To accomplish the objective of a trade, you must use the proper order. A market order may be appropriate in some situations, a limit order in others, and stop orders can be used in a variety of situations. It's therefore important to understand the different types of orders and know when to use each one.

A market order is an order to buy or sell a stock at the current price being offered by the market. That does not mean, however, that the order will be filled at the price you're quoted. Market orders are filled on a first-come-first-served basis, and if the stock's price has risen or dropped by the time your order reaches the head of the line, it will be filled at the then-current market price, whatever that may be. In other words, market orders ensure that your order will be filled, but they don't guarantee the price at which the order will be executed.

A limit order is an order to buy or sell a stock at or better than a specified price. Using a buy limit order, you may get the stock for less than your specified limit price, but you'll never pay more than that limit price. With a sell limit order, you may be able to sell the stock for more than your limit price, but you'll never receive less than that amount. The disadvantage of limit orders is that in a fast-moving market you may miss buying or selling the stock altogether. They can, however, protect you in volatile situations. Limit orders are also filled first-come-first-served, and by the time your order is up for execution, any price move may have exceeded your specified price. A limit order, then, will prevent you from paying more (or selling for less) than your specified limit price, but it doesn't guarantee that your order will be filled.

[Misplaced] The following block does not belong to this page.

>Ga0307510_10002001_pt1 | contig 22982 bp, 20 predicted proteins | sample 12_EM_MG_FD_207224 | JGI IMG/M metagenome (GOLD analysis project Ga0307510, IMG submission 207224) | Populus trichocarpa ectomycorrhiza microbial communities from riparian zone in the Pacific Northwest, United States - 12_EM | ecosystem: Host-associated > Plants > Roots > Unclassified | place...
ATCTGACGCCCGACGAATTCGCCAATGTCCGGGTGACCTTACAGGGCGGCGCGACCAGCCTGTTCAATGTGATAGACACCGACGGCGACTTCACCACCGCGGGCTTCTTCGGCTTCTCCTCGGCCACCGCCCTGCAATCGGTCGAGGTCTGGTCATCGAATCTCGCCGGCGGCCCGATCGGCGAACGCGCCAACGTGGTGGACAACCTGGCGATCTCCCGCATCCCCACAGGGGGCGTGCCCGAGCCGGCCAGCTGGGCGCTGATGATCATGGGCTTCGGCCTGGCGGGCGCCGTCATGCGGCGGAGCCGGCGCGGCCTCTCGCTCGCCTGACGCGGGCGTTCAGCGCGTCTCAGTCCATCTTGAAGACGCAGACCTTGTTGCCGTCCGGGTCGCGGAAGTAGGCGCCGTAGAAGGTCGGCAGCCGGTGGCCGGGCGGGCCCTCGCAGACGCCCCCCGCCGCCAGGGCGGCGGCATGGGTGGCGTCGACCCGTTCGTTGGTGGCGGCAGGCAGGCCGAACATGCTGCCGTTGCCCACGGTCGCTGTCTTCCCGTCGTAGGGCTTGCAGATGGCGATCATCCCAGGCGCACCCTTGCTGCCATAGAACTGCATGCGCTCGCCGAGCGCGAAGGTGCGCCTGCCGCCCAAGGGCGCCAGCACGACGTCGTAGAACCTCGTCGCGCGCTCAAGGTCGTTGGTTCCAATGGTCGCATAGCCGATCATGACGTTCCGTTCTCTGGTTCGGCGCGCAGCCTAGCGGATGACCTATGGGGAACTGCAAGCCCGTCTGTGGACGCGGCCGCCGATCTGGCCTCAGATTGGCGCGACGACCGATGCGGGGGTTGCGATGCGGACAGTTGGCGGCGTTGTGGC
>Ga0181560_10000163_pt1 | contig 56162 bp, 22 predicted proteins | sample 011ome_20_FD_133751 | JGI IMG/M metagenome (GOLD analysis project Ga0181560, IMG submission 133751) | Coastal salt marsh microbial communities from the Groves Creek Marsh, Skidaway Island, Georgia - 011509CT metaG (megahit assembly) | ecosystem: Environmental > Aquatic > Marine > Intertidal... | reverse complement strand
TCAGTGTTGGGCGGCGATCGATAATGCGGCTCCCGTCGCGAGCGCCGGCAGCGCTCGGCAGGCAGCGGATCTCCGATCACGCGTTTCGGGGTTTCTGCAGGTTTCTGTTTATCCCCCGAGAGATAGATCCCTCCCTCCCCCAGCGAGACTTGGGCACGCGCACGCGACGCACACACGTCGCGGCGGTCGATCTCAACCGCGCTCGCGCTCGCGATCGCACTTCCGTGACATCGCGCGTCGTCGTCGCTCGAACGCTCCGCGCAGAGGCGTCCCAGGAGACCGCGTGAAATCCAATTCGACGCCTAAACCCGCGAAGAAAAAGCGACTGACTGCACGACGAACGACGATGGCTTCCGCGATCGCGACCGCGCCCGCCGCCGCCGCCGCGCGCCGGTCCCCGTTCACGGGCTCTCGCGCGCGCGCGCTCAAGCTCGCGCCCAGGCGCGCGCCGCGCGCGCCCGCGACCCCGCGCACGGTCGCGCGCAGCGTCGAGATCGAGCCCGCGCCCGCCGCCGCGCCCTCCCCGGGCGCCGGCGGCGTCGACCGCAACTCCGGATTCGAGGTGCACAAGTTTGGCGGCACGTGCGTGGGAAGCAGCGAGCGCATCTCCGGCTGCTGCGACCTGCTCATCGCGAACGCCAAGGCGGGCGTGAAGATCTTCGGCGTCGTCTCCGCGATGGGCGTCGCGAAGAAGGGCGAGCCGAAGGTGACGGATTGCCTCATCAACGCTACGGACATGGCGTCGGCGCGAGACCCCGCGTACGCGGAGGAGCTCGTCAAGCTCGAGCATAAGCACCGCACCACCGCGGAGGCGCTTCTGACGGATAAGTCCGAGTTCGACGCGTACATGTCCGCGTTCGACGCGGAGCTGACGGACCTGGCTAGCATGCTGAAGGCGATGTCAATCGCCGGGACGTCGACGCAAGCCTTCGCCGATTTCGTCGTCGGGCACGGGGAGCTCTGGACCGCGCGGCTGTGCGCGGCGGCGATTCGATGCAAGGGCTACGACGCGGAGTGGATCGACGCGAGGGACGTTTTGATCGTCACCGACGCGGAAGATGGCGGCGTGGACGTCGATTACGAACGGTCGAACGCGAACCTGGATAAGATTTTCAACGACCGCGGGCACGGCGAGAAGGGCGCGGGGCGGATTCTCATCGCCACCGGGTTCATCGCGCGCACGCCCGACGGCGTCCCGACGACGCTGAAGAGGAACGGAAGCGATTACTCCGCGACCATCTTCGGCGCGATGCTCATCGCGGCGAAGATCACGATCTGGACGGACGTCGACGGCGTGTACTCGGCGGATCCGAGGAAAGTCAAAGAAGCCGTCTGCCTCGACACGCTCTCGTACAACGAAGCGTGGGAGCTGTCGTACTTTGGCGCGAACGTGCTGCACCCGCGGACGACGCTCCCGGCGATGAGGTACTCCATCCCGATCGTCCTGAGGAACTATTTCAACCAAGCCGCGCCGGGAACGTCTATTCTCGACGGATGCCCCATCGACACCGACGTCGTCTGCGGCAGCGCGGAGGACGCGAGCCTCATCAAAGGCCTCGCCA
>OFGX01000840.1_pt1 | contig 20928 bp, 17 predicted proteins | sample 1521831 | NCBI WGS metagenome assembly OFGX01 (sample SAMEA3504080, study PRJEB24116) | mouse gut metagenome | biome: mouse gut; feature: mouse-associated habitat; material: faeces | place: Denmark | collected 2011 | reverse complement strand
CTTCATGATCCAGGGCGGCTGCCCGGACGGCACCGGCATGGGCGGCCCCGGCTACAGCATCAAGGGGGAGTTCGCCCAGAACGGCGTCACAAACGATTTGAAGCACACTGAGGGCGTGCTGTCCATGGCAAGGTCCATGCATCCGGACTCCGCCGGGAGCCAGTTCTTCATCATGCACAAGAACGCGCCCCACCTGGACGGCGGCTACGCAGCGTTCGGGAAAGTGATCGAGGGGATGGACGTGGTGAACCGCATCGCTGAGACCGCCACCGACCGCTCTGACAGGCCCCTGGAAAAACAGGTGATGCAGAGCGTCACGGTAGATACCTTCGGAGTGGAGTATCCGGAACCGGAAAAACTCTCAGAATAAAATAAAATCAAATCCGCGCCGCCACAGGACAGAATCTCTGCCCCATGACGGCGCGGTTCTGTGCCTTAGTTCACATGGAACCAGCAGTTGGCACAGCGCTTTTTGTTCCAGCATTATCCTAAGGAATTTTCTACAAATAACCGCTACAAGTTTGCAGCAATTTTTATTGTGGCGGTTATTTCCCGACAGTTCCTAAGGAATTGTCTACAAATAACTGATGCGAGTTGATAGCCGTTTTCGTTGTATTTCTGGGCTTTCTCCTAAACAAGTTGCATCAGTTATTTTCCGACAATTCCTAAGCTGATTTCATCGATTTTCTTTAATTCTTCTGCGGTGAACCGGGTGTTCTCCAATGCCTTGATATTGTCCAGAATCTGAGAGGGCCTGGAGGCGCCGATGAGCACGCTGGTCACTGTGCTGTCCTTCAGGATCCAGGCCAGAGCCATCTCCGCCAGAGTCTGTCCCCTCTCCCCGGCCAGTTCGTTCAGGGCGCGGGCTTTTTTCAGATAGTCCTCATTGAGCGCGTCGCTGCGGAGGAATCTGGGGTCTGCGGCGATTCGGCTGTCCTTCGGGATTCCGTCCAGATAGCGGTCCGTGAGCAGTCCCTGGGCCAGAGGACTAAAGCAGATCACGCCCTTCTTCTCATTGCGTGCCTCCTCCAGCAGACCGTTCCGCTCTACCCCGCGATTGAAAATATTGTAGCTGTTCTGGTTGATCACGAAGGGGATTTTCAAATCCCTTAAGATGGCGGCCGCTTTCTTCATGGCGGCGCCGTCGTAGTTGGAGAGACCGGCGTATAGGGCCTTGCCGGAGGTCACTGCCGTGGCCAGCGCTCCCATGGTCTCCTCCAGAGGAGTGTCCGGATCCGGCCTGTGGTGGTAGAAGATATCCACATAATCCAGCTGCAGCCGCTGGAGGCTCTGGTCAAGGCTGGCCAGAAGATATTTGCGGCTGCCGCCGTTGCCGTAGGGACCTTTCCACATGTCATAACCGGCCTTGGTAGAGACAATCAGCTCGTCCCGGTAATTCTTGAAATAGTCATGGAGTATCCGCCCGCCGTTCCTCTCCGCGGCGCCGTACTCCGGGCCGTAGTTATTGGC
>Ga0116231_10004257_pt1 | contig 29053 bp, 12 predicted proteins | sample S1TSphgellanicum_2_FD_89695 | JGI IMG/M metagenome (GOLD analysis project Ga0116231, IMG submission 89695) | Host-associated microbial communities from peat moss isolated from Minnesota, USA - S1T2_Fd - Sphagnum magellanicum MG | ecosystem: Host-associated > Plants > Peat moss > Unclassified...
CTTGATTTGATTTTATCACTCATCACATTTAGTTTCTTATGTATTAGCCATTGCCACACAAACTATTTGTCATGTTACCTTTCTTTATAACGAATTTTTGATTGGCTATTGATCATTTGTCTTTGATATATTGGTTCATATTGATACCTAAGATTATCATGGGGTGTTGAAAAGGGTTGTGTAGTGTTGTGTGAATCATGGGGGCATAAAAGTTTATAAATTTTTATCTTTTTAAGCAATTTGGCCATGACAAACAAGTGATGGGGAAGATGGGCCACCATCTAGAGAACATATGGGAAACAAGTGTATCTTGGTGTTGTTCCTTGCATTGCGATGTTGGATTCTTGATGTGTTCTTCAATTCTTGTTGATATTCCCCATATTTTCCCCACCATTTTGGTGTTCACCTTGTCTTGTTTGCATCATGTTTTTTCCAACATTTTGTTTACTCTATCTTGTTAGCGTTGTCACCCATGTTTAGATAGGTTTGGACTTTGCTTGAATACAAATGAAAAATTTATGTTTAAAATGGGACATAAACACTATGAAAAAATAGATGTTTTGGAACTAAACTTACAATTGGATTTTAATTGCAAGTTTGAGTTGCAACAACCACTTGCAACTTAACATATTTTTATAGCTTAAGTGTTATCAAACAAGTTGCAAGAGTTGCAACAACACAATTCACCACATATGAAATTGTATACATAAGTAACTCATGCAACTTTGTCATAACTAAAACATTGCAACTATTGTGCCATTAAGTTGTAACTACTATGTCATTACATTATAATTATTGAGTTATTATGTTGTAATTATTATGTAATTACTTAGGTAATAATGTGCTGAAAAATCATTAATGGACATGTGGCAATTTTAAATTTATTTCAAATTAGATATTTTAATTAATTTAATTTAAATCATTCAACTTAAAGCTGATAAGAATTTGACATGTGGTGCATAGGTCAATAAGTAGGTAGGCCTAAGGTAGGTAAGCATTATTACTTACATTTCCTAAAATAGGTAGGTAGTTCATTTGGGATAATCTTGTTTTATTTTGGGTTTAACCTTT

A stop order can limit your losses or protect profits. It may be called a stop order, a stop loss order, or a stop limit order. On a long market position, a stop order can be used to sell your stock at a specified price that's lower than the current market price. If your market position is short, you can use a stop order to buy the stock at a specified price that's higher than the current market price. When you set the initial stop, the basic intention is to limit your losses. As the stock price increases (on a long position), the stop can be moved up to lock in your profits; this is known as a trailing stop. You can also use a trailing stop to protect your profits in a short position.

The buy stop order is different from the stop orders previously described. It's actually not a stop order at all, but a unique type of limit order that's used to buy a stock after the stock has exhibited trading strength. For example, if a stock is trading at 20 and you don't want to pay more than 19, you'd use an ordinary limit order set at 19. A buy stop order, on the other hand, would instruct the broker to buy the stock if and only if it reaches a specified price. Again, if the stock is trading at 20, you might enter a buy stop order for 21 to ensure that the stock has enough momentum to keep on moving upward. The buy stop keeps your order from being executed if the stock is too weak to reach that specified price.

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